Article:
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Sexwale Visits Diepsloot

Human Settlements Minister, Tokyo Sexwale, has visited the Diepsloot informal settlement, where he stood in a pool of sewage when addressing residents.

Sexwale noted that, “What is at issue here is that people are living in inhuman conditions.” He described his visit to the informal settlement as “a genuine attempt to hear the problems of the people”.

We are standing on human waste. We are in Diepsloot. This is where we start our journey. We are starting a meaningful conversation with the people,” explained Sexwale.

MEC Warns Residents Over RDP Houses

Gauteng local government and housing MEC, Kgaugelo Lekgoro, has warned people to stop manipulating the housing process by taking illegal occupation of Reconstruction and Development Programme (RDP) homes.

In a press statement, the MEC says that, “Residents will never jump the housing queue process by embarking on acts of illegally occupying RDP houses in the province.”

“We cannot tolerate a situation where people just break the law with impunity,” warns Lekgoro.

ICASA to Look Into Cellphone Rates

The Independent Democrats (ID) says the Independent Communications Authority of South Africa (ICASA) has agreed that there is a need to look into high cellphone rates.

In a press statement after talks with ICASA, De Lille pointed out that the regulator will engage with cellphone operators in this regard.

De Lille said that the ICASA has also offered to cooperate with the Competition Commission in its investigation into possible collusion and anti-competitive behaviour by cellphone operators.

Unemployment Blamed for Increase in Street Trading

As South Africa's unemployment lines keep growing in its first post-apartheid recession, Johannesburg's downtown sidewalks are increasingly crowded with street vendors hawking their wares. This is according to spokesperson for the Ecumenical Service for Socioeconomic Transformation, Thabo Koole.

Koole points out that, "Informal trading is seen as a sign of underdevelopment and primitive -- a sign of weakness."

NGOs to March for Better Wages

Social welfare bodies are to march countrywide to the Gauteng Department of Social Services to protest against discrepancies in salaries between the state and NGOs next month.

Jackie Loffell of the Gauteng Welfare, Social Service and Development Forum, which represents NGOs in the province, points out that on average, social service workers employed by NGOs earn 37 percent less than their counterparts in government departments because of inadequate state subsidies to NGOs.

Diamond Mining Companies Criticised Over CSR

The findings of research into the diamond mining industry published by the Bench Marks Foundation, has painted a gloomy picture of the corporate social responsibility (CSR) performance of the industry in the west coast region.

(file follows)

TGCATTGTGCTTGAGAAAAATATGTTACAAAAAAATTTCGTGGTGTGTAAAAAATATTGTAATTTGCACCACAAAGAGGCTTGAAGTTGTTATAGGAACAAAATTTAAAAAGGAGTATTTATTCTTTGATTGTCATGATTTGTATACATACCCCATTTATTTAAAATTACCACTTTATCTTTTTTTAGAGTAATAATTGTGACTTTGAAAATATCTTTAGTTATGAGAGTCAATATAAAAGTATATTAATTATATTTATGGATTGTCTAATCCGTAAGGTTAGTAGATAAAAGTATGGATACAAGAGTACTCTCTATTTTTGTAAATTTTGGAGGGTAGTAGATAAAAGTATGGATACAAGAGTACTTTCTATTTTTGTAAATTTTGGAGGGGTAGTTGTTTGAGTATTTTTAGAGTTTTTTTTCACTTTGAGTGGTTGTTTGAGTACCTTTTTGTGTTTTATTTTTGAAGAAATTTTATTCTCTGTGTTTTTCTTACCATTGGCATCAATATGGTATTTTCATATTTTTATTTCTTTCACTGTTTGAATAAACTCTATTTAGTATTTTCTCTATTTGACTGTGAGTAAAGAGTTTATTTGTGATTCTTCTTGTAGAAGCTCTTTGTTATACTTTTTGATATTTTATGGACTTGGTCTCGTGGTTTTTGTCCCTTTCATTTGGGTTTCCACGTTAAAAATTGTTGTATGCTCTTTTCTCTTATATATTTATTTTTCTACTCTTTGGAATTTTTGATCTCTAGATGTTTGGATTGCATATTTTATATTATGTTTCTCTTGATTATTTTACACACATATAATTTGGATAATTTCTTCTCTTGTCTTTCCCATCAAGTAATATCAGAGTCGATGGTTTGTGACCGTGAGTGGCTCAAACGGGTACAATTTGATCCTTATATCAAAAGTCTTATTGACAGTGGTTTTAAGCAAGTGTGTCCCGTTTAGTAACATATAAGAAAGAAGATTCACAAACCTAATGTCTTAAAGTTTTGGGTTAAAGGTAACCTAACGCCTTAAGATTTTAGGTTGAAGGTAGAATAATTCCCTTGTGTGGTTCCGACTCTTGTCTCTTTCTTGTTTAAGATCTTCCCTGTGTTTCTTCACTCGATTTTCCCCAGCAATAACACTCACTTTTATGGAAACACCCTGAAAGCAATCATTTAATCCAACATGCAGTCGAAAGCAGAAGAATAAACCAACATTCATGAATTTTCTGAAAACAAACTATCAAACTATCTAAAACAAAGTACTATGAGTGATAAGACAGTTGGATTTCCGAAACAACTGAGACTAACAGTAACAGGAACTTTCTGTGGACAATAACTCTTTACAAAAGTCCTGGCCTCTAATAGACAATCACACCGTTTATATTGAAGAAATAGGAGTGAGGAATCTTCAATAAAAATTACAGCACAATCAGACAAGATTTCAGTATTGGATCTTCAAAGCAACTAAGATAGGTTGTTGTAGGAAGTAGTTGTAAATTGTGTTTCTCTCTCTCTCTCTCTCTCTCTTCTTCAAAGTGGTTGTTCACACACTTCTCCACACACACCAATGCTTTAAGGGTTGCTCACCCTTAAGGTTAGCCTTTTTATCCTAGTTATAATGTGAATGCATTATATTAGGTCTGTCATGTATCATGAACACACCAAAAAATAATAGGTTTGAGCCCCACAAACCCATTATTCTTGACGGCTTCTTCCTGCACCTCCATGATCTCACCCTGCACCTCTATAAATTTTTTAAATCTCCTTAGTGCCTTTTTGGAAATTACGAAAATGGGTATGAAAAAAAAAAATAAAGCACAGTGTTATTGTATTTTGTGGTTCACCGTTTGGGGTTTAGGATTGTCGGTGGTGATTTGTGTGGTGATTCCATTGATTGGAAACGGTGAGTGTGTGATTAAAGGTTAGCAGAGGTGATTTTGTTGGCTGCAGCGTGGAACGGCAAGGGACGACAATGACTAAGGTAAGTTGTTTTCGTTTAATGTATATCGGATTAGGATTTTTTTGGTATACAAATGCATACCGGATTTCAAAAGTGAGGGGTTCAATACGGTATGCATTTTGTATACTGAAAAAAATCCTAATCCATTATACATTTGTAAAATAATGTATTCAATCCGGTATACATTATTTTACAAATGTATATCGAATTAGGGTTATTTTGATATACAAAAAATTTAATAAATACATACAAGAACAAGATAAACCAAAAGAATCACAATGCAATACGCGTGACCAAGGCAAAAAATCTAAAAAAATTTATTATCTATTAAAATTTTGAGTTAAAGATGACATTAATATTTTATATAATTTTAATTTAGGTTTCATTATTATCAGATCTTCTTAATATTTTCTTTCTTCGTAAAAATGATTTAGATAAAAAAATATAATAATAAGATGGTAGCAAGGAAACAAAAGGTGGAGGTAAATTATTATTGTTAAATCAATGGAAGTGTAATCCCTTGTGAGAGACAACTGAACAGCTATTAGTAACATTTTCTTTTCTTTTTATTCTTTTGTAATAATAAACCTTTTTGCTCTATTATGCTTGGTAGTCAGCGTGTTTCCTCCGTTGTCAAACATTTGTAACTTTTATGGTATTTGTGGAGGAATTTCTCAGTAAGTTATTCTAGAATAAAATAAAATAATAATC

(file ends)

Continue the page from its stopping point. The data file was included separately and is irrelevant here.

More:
John Capel, CEO of the Bench Marks Foundation, a church-backed organisation monitoring corporate performance, says the findings contradict mining companies’ claims of success in CSR.

SASSA Chief Suspended Over Alleged Mismanagement

The chief executive officer of the South African Social Security Agency (SASSA), Fezile Makiwane, has been placed on special leave pending investigation into alleged misuse of funds.

In a press statement, the Department of Social Development points out that the decision follow a probe by the Special Investigations Unit into alleged mismanagement of funds managed by SASSA service providers.

The departmental spokesperson, Zanele Mngadi, said Makiwane’s suspension was mutually agreed upon with Social Development Minister Edna Molewa.

Malema Criticised for 'Race Card' Comments

Gender activist Mbuyiselo Botha - whom Julius Malema branded as a puppet of white racists - has slammed the ANC Youth League president's accusations as "pathetic".

Botha, Sonke's advocacy head, was responding to Malema's claims that the hate speech complaint against him - which centres on his comments that President Jacob Zuma's rape accuser enjoyed herself with him - was driven by "whites opposed to black rule".

SABC Interim Board Examining Finances

The newly appointed South African Broadcasting Corporation (SABC) interim board is examining the costs of each of the beleaguered broadcaster's departments "line by line", chairperson Irene Charnley said on Tuesday.

"We need to stabilise the SABC at all levels. The situation is not normal. Financially the organisation is in dire straits."

The SABC reported a financial loss of R839-million for the 2008/09 financial year. The broadcaster had asked the government for a R2-billion bailout.

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